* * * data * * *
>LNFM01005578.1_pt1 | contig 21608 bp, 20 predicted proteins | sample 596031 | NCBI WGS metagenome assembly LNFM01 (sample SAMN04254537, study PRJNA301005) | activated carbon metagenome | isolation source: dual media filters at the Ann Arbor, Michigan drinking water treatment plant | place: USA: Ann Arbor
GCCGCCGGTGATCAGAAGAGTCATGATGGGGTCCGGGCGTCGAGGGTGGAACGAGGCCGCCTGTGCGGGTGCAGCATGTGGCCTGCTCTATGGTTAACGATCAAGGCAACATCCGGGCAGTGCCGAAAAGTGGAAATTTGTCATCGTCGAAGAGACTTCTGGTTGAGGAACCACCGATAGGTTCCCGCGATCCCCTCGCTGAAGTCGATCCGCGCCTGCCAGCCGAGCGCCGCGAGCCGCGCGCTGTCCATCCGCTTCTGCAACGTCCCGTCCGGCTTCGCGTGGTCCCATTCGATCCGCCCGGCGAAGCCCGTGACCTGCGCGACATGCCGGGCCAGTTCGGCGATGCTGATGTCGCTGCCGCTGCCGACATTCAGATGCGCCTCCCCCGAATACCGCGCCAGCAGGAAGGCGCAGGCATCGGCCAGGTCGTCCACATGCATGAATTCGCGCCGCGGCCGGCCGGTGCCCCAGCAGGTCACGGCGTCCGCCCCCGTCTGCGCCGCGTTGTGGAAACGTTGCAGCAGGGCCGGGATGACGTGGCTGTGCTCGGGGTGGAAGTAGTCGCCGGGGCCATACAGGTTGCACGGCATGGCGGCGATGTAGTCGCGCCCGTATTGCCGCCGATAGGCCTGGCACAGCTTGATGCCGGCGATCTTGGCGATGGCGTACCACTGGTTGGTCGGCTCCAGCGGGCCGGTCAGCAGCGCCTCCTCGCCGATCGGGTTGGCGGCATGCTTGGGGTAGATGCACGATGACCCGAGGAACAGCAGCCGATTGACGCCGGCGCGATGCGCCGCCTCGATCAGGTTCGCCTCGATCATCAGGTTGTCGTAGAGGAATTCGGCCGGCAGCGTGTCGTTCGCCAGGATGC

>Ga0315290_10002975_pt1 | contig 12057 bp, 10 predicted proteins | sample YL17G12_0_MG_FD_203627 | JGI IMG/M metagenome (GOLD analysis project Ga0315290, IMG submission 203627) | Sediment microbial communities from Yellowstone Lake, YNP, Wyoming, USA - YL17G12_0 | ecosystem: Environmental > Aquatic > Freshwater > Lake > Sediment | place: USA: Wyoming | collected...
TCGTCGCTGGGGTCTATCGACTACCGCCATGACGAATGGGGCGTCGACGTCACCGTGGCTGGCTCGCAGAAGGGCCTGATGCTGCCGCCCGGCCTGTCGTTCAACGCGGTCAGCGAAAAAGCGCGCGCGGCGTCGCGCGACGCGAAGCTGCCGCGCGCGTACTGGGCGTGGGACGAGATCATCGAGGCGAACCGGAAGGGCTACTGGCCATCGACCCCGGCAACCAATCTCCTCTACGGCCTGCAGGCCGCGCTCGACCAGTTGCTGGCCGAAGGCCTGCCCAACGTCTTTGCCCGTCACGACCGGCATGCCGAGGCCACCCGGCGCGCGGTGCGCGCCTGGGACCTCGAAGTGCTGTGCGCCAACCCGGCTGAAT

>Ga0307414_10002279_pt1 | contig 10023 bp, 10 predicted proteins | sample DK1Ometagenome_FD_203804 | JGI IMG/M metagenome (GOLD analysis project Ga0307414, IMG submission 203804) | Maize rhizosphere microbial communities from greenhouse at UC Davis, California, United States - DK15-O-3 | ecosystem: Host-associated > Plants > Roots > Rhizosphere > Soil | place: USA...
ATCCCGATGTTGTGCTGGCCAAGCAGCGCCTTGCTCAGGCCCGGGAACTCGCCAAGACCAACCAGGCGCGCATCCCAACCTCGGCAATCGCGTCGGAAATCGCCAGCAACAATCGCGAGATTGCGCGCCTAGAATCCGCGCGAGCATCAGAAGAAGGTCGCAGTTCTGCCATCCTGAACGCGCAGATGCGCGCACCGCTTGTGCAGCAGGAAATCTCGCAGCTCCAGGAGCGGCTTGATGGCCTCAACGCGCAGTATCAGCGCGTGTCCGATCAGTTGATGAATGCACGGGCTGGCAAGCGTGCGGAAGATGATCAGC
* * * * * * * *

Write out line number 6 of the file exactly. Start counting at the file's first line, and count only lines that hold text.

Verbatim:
ATCCCGATGTTGTGCTGGCCAAGCAGCGCCTTGCTCAGGCCCGGGAACTCGCCAAGACCAACCAGGCGCGCATCCCAACCTCGGCAATCGCGTCGGAAATCGCCAGCAACAATCGCGAGATTGCGCGCCTAGAATCCGCGCGAGCATCAGAAGAAGGTCGCAGTTCTGCCATCCTGAACGCGCAGATGCGCGCACCGCTTGTGCAGCAGGAAATCTCGCAGCTCCAGGAGCGGCTTGATGGCCTCAACGCGCAGTATCAGCGCGTGTCCGATCAGTTGATGAATGCACGGGCTGGCAAGCGTGCGGAAGATGATCAGC